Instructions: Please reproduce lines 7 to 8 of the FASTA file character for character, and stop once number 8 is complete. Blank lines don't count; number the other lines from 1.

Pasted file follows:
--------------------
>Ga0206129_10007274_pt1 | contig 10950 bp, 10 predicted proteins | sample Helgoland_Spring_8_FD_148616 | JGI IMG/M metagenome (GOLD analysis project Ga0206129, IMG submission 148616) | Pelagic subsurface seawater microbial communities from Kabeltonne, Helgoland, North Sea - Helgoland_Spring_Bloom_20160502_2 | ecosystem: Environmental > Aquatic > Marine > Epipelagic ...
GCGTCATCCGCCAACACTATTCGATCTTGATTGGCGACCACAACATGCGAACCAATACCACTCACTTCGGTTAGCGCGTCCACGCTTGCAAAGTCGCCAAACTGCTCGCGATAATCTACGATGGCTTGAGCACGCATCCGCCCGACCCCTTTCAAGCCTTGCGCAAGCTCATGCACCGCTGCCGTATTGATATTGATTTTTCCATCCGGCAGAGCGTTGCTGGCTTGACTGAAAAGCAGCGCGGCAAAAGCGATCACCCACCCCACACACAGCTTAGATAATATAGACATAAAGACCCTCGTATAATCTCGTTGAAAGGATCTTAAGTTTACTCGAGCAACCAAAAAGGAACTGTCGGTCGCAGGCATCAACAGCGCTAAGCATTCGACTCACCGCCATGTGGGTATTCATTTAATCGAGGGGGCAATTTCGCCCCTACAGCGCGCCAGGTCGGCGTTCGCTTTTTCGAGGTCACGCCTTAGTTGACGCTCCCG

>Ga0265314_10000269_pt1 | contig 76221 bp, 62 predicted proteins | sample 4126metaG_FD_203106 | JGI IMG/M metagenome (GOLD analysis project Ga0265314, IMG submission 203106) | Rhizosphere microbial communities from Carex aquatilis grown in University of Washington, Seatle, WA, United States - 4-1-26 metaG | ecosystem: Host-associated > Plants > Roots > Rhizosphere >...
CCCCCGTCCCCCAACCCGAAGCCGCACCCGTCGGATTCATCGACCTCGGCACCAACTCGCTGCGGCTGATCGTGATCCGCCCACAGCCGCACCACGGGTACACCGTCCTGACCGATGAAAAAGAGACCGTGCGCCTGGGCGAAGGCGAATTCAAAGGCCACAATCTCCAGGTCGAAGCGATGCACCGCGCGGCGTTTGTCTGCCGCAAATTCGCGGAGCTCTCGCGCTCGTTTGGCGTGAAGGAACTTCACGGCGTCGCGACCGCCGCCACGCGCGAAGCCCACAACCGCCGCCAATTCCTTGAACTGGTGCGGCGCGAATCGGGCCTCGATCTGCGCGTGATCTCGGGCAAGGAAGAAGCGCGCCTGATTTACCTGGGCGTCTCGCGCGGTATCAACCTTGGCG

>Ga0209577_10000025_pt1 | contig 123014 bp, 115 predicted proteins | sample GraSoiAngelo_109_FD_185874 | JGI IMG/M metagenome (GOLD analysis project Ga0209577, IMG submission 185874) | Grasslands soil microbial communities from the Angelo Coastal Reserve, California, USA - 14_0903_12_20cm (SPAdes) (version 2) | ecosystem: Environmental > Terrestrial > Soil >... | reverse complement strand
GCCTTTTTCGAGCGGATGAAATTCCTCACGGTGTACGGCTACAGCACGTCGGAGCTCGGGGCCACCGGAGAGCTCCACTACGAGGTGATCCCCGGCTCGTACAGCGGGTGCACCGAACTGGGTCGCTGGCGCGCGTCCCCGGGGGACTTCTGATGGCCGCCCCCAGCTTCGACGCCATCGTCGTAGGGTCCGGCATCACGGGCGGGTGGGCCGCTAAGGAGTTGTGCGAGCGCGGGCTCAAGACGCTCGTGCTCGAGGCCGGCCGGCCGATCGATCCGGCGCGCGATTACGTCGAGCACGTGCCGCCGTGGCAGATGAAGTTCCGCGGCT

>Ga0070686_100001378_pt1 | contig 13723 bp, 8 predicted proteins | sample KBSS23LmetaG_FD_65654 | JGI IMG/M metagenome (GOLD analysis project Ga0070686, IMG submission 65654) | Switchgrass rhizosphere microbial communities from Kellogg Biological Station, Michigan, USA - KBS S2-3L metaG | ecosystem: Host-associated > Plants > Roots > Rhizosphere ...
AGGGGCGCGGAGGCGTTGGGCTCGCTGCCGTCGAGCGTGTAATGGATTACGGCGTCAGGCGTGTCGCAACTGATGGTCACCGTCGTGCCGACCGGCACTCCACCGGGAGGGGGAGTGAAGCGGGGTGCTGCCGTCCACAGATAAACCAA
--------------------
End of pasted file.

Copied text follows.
>Ga0070686_100001378_pt1 | contig 13723 bp, 8 predicted proteins | sample KBSS23LmetaG_FD_65654 | JGI IMG/M metagenome (GOLD analysis project Ga0070686, IMG submission 65654) | Switchgrass rhizosphere microbial communities from Kellogg Biological Station, Michigan, USA - KBS S2-3L metaG | ecosystem: Host-associated > Plants > Roots > Rhizosphere ...
AGGGGCGCGGAGGCGTTGGGCTCGCTGCCGTCGAGCGTGTAATGGATTACGGCGTCAGGCGTGTCGCAACTGATGGTCACCGTCGTGCCGACCGGCACTCCACCGGGAGGGGGAGTGAAGCGGGGTGCTGCCGTCCACAGATAAACCAA